Whether a family is new to the IEP process or has been involved for several years, keeping up with all the meetings can be overwhelming. The information below serves to help parents better understand the process and their role in each step.
Transition and Eligibility Process
Transition Meeting: This meeting is often combined with an Individualized Family Service Plan (IFSP) meeting with the family’s early intervention (EI) team. The purpose is to introduce the family to their school district. A representative from the school district will come to this meeting to introduce themselves to the family and to let the family know that they will be reaching out to schedule upcoming meetings with the child and parents.
- Who comes to the transition meeting? The child’s service coordinator will schedule this meeting. Attendees include: parents, the EI team (usually) and someone from the school district.
- What is the parents’ role in the transition meeting? Parents are at this meeting to introduce themselves to the school district. Parents can be expected to share information as they would at an IFSP meeting, as well as answer any basic questions the school district might have.
Domain Meeting/ Review of Existing Data (RED): This meeting is sometimes combined with the transition meeting. The purpose of the meeting is for the school district to hear about the child and prepare for the evaluation. They want to get a sense of what areas need to be evaluated (communication, gross motor, fine motor, social-emotional, etc.).
- Who comes to the domain meeting? If combined with the transition meeting, it is the same as above. If not, it is the parent and various professionals from the school district (ex: speech-language pathologist, occupational therapist, special education teacher, etc.).
- What is the parents’ role in the domain meeting? Parents can contribute to this meeting by answering questions about their child. Parents are also allowed to invite their EI therapist(s) to join. EI therapists can support parents in providing information about the child’s skills to the district.
Evaluation: This meeting is to evaluate the child in areas determined by the earlier meetings. This can look very different depending on the school district. Sometimes it is at the school district, sometimes it is virtual. There can be direct interaction with the child and the evaluators, and sometimes there may be a parent interview component. Evaluators are looking for the child’s strengths. They are also looking for areas in which the child might need intervention or support in order to access the educational curriculum.
- Who comes to the evaluation? The parents, child, school district evaluators (ex: speech therapists, teachers of the deaf, physical therapists, social workers, etc.).
- What is the parents’ role in the evaluation? Parents may be interviewed as part of the evaluation. At times, parents observe while the evaluators interact with the child.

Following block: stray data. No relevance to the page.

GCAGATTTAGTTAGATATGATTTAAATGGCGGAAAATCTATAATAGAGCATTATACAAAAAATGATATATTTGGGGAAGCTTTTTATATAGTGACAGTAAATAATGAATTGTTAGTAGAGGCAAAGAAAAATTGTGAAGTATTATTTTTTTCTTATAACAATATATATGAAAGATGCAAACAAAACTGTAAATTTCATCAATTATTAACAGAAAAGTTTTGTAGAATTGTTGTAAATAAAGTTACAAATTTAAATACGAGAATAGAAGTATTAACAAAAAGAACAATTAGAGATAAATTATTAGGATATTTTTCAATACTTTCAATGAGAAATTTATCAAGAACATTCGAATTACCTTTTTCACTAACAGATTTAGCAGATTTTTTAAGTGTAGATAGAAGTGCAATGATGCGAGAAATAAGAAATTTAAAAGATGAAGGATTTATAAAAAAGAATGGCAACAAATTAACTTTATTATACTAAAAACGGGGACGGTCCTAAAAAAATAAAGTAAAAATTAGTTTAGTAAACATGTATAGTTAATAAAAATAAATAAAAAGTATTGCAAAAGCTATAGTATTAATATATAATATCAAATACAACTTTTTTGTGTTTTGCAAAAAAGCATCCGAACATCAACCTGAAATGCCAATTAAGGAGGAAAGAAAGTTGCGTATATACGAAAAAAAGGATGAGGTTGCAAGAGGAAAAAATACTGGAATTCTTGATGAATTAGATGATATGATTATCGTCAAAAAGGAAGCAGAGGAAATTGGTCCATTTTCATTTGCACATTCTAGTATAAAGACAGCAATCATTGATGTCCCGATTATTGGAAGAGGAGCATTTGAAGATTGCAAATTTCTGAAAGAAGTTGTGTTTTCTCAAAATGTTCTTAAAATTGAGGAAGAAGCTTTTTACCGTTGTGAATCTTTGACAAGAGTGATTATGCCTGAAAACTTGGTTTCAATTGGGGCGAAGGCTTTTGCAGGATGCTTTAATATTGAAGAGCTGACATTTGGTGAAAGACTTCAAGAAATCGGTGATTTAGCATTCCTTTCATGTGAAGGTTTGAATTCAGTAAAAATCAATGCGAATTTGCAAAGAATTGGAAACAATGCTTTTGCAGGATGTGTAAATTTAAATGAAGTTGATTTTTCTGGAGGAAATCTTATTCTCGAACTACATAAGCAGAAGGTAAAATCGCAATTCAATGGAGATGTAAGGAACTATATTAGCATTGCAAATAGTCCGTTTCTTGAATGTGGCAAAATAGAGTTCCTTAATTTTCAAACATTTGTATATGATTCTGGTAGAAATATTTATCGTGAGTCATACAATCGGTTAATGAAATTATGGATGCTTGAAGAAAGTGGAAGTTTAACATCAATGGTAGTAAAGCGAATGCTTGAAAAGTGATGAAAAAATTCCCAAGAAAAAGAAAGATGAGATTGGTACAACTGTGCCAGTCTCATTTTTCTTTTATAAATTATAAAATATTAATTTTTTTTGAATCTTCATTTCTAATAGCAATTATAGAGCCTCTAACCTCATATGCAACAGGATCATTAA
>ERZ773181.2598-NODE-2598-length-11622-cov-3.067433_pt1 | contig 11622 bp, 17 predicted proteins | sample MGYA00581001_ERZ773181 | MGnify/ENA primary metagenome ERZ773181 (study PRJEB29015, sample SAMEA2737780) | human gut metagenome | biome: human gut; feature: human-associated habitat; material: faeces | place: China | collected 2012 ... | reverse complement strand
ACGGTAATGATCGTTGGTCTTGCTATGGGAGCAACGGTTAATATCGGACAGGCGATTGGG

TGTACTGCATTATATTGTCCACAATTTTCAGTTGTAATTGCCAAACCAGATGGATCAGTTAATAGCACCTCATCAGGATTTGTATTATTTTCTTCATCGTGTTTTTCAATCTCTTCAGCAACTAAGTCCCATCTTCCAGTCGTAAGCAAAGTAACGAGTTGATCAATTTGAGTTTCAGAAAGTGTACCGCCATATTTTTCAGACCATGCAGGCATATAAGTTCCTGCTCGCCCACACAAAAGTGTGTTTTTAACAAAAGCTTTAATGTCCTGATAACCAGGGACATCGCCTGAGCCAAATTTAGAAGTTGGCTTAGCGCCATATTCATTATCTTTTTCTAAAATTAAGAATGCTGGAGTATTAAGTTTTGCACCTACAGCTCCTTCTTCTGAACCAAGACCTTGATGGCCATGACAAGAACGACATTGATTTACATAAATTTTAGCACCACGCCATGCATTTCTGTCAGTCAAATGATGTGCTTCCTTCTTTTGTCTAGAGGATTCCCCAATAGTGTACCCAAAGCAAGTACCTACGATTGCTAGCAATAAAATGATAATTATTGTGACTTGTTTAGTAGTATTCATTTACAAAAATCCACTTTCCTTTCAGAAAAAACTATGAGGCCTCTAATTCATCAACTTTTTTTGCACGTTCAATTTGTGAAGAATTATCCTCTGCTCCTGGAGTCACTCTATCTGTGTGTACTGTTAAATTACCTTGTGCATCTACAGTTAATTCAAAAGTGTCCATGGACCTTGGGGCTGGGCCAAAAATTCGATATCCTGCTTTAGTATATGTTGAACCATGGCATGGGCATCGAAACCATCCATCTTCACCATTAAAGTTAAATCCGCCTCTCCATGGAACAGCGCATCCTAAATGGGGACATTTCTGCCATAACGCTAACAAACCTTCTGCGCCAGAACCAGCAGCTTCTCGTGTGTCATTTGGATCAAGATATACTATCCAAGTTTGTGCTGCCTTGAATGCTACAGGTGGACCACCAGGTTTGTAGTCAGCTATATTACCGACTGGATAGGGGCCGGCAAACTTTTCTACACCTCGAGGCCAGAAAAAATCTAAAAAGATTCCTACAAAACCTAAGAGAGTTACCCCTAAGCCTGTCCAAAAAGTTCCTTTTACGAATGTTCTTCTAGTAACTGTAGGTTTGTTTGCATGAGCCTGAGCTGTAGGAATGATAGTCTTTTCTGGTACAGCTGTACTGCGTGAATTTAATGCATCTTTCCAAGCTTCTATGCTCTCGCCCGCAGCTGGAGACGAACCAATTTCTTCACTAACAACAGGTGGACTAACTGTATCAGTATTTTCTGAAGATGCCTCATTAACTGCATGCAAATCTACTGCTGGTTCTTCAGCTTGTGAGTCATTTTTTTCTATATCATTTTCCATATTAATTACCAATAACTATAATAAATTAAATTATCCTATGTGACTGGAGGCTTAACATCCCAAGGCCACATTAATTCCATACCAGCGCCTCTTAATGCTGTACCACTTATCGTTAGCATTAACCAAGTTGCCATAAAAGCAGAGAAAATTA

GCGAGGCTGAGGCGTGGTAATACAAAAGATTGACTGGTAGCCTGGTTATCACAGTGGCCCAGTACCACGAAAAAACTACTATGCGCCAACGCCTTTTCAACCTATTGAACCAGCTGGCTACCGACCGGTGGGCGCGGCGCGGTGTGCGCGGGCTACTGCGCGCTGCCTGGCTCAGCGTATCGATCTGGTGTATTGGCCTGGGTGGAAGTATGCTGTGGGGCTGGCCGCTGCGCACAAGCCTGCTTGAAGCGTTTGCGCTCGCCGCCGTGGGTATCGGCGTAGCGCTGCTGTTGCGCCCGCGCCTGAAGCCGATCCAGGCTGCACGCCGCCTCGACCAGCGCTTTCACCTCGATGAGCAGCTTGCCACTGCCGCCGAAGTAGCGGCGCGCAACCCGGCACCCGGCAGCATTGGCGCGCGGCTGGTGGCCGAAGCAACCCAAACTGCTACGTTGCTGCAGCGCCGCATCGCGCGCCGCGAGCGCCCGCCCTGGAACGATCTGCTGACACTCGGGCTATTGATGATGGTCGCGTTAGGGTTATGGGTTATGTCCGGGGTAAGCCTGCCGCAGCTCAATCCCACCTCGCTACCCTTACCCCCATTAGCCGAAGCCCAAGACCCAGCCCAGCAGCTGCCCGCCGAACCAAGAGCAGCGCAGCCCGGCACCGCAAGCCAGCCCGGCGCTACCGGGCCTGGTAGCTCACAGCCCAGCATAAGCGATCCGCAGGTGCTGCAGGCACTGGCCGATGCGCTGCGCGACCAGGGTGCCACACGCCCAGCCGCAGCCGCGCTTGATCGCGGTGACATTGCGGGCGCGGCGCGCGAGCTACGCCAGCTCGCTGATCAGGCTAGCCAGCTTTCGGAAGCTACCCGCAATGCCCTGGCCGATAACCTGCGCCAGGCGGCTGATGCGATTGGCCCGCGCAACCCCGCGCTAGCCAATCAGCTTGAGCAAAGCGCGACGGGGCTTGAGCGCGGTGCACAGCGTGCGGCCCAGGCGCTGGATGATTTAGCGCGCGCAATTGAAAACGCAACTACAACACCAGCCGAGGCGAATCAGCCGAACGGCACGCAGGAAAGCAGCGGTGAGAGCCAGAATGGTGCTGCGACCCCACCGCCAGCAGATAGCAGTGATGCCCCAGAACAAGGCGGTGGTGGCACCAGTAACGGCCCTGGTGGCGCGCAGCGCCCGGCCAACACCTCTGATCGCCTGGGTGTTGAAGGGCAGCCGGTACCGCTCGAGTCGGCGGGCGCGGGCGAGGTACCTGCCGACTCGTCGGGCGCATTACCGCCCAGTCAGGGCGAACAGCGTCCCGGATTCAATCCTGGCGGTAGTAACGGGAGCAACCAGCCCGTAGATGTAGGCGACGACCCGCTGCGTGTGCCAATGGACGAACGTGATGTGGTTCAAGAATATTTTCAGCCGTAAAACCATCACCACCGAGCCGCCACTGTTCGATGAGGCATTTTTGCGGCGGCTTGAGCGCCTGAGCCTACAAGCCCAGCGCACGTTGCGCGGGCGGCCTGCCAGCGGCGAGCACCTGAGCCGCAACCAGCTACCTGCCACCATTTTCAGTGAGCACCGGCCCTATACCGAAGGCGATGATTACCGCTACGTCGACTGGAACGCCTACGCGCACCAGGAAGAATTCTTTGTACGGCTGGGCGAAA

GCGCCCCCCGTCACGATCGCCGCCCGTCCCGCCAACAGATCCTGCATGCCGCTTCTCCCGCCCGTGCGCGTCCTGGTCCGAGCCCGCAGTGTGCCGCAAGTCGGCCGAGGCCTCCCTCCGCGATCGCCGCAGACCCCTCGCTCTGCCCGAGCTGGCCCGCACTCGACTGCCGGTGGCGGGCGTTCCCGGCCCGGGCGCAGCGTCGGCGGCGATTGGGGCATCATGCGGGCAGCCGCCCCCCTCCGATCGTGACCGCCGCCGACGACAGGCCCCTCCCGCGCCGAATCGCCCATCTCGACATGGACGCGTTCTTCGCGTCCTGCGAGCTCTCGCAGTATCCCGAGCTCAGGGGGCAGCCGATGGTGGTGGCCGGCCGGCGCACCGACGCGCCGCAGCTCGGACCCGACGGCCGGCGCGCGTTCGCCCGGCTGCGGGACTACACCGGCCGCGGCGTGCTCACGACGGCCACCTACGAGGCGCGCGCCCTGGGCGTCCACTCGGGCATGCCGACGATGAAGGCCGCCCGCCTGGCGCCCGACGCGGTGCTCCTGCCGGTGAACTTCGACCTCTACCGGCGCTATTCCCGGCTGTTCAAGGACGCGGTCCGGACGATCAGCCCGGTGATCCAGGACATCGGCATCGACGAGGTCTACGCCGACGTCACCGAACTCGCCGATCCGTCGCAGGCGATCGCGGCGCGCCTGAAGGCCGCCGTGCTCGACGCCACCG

Eligibility Meeting: This meeting is to determine if the child is eligible for special education services due to a disability (defined here) that adversely affects the child’s education. This meeting is often included as a part of the IEP meeting. In this meeting, the school district will review the evaluation results and come to a decision on whether or not the child qualifies for special education. If so, they will name the eligibility criteria.
- Who comes to the eligibility meeting? Parents, school district team (this may include: the principal, grade-level teacher, speech-language pathologist, teacher of the deaf, special education teacher, etc.). Parents can invite anyone to this meeting (family members and EI providers can support the family if the family desires).
- What is the parents’ role in the eligibility meeting? The parents’ role is to listen to the evaluation results, ensure that the reports are accurate representations of their child and ask questions if they do not understand.
IEP Meeting: The purpose of the IEP meeting is to develop an Individualized Education Program for the child. This involves writing up a legal document that states, in this order: (1) the child’s skills and areas of need, (2) the goals that will be worked on to address the areas of need, (3) how those goals will be addressed (at what school, with what type of professional support, etc.). This meeting happens every year.
- Who comes to the IEP meeting? Parents, school district team. Parents can invite anyone to this meeting (family members and EI providers can support the family if the family desires).
- What is the parents’ role in the IEP Meeting? The parents’ role is to be an active participant in the process by being an open and curious member of the IEP team, asking questions, understanding and saying what their child needs and advocating for appropriate goals and services.
While the IEP process can be overwhelming for parents, when they are provided with the necessary information and support, it becomes more manageable.
Read this blog (written by the parent of a child with hearing loss) for ideas on how to stay organized during the IEP process!
Jessica Brock is a speech-language pathologist at Central Institute for the Deaf – CID. After receiving her master’s degree from Vanderbilt University, Jessica worked in home-based early intervention for three years before coming to CID. At CID, she serves students ages 2–12.